On the 8 March, Chancellor Philip Hammond delivered his last spring budget, in advance of the transition to a single fiscal event each year – an Autumn Budget. It offered a welcome boost for Northern Ireland with the announcement of £120 million additional funding. Of this amount £90 million was allocated for departmental day to day spending and £30m for capital projects.
On the whole the budget was a low-key affair with the Chancellor deferring many significant tax changes or incentives until the economic impact of Brexit is better understood. The focus was on economic stability and investing for the future to create a vibrant economy, while the UK begins the formal process of exiting the European Union.
The Chancellor’s aim is to create a tax system that is fair and sustainable to support essential public services such as health, education and social care system, whilst also being competitive to support UK economic growth. As part of the government’s economic policy their objective is to support ordinary working families. Next month will see the rise in the national living wage to £7.50.
One of the main measures announced to generate additional government revenue was the modest increase to National Insurance contributions for the self-employed. The Chancellor was concerned about the growing gap between National Insurance contributions paid by those in employment compared to those who are self-employed as he stated both use public services in the same way but are not paying for them in the same way. The Chancellor outlined that those who are self-employed pay significantly less in National Insurance Contributions. The increase to NIC for the self-employed is expected to generate £2bn in extra UK revenue. This comes despite the Conservative manifesto pledge not to raise National Insurance. In Northern Ireland there are around 130,000 people who are self-employed and will be impacted by this change, representing about 15% of the workforce.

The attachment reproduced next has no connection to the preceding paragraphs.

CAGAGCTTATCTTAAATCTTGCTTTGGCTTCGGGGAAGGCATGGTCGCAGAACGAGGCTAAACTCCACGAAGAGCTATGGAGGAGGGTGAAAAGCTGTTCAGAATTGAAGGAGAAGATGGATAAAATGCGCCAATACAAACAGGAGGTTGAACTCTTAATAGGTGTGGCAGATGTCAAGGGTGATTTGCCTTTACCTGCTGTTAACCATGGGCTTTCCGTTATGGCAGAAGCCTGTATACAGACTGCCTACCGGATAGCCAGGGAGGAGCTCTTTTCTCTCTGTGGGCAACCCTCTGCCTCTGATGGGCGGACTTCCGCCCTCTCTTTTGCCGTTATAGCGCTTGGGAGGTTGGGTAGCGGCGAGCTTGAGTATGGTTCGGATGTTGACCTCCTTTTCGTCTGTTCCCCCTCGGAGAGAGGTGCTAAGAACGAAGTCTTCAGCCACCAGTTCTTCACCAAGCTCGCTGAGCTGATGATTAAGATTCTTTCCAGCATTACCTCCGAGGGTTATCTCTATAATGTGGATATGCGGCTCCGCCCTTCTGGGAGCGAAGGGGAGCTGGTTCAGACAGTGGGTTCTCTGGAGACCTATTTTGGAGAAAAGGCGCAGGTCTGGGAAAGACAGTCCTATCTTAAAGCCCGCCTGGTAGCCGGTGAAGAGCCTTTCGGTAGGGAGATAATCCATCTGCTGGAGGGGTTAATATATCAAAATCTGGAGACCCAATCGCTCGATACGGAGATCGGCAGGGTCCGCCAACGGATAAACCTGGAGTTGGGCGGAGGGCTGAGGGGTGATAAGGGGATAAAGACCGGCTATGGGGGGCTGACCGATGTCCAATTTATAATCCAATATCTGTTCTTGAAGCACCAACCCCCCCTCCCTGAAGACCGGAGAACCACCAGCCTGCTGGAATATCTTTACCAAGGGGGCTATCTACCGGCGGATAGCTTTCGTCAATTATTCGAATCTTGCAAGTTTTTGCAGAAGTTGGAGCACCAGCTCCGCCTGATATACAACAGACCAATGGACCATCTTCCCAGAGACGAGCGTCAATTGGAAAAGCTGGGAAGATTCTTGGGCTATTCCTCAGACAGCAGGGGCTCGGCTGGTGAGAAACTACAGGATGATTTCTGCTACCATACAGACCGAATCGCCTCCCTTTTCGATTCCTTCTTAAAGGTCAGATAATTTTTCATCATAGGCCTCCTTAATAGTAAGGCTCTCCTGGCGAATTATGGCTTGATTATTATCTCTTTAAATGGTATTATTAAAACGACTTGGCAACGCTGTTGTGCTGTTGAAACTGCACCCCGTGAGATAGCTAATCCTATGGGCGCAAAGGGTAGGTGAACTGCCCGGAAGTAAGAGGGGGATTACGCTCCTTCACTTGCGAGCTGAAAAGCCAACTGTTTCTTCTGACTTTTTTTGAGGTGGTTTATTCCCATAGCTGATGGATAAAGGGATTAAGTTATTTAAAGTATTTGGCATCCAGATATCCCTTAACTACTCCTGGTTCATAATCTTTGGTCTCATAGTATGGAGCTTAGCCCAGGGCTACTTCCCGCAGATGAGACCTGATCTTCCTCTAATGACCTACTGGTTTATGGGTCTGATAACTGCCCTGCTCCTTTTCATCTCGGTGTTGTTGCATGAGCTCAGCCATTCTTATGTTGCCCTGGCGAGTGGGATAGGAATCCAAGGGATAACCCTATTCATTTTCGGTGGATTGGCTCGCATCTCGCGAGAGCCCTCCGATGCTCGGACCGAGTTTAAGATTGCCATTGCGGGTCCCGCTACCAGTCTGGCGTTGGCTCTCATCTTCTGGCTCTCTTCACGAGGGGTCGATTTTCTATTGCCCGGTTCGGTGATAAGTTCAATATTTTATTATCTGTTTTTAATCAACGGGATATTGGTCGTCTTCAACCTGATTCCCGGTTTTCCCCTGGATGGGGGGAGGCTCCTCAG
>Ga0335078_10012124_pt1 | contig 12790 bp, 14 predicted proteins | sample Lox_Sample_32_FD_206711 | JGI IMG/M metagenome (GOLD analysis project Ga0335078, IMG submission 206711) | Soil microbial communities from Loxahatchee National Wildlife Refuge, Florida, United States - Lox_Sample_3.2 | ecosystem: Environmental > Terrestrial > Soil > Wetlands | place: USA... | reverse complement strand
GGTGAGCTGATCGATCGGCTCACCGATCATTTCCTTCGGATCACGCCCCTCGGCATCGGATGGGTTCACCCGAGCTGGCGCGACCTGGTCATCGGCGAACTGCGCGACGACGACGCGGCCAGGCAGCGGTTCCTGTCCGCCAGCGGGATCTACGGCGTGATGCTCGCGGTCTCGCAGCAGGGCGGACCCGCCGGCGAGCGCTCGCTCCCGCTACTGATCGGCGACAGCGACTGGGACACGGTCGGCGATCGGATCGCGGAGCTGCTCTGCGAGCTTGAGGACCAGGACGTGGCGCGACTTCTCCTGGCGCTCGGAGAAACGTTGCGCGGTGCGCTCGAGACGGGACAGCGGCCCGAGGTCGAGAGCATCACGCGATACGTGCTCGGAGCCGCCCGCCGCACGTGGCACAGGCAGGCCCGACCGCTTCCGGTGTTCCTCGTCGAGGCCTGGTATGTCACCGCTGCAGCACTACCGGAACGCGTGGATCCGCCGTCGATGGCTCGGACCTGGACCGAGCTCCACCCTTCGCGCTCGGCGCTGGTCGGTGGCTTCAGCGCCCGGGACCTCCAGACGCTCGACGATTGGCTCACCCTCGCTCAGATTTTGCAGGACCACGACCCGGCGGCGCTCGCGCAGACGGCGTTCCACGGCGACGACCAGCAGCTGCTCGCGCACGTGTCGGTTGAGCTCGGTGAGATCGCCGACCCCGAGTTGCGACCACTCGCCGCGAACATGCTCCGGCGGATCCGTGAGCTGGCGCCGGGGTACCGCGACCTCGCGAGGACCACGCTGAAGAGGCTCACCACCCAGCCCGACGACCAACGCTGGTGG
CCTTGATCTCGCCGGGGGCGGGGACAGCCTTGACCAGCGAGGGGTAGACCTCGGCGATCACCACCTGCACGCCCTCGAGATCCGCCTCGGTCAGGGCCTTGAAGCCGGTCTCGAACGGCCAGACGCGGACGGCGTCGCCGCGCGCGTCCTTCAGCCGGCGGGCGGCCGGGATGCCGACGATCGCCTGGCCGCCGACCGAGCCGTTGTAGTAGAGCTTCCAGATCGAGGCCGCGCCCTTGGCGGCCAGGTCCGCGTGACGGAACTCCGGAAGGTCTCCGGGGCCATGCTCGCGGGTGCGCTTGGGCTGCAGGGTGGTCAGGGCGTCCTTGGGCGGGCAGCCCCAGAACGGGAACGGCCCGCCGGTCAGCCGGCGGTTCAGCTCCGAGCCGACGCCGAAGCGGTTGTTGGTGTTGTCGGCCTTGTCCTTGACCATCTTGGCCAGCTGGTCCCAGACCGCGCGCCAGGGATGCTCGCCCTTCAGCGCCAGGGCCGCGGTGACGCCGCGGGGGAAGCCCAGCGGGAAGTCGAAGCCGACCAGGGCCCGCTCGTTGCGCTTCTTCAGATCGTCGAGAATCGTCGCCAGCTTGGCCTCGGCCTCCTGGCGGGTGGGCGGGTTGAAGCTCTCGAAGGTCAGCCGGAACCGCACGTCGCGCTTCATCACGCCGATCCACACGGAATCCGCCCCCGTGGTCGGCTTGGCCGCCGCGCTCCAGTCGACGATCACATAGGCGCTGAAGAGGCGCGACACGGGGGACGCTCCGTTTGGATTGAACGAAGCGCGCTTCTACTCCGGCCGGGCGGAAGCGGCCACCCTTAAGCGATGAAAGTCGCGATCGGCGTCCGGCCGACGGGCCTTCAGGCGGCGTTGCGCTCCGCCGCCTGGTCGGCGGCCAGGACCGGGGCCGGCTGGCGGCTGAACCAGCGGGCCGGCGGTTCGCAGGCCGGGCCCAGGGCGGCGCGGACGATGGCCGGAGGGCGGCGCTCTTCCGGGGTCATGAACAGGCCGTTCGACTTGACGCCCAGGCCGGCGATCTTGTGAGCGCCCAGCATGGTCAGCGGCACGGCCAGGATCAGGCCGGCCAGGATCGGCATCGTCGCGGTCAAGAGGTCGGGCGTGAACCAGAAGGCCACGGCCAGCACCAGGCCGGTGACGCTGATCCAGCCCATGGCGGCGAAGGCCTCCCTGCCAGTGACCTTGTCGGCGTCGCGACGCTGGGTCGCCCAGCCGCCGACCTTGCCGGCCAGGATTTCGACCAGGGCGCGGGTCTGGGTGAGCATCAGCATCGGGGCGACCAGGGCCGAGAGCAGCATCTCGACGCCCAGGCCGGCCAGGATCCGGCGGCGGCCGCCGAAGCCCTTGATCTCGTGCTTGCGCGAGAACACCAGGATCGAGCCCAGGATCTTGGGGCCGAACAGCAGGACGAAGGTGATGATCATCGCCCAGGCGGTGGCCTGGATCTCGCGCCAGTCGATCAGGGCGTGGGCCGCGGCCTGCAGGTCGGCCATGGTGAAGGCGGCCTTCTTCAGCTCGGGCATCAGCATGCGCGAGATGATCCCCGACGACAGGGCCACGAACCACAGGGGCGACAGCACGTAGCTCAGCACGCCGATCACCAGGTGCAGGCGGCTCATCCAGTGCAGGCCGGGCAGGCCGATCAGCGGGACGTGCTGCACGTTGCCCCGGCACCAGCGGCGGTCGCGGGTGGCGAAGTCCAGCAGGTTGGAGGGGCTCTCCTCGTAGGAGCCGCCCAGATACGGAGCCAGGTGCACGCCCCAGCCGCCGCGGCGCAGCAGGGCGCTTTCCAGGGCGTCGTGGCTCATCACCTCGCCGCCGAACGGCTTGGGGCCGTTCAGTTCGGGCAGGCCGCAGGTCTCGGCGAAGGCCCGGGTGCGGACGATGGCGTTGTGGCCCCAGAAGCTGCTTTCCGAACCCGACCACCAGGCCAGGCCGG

Positively, the Chancellor noted that employment levels in Northern Ireland are currently at a record high, with average wages having grown faster than in any other part of the UK since 2010.
The key highlights from the budget include:
- an increase in Class 4 National Insurance contributions for self-employed from 9% to 10% in April 2018 and to 11% in April 2019;
- dividend allowance reduced from £5,000 to £2,000 from April 2018;
- the introduction of quarterly digital tax reporting was delayed to April 2019 for unincorporated business and landlords with turnover below the VAT threshold;
- reduction to the administrative burden for Research & Development claims; and
- confirmation the corporation tax rate will be reduced to 17% by 2020.
It is not clear if the measures announced in the spring budget will fully address the imbalances in the Chancellor’s speech or whether further measures can be expected in the future.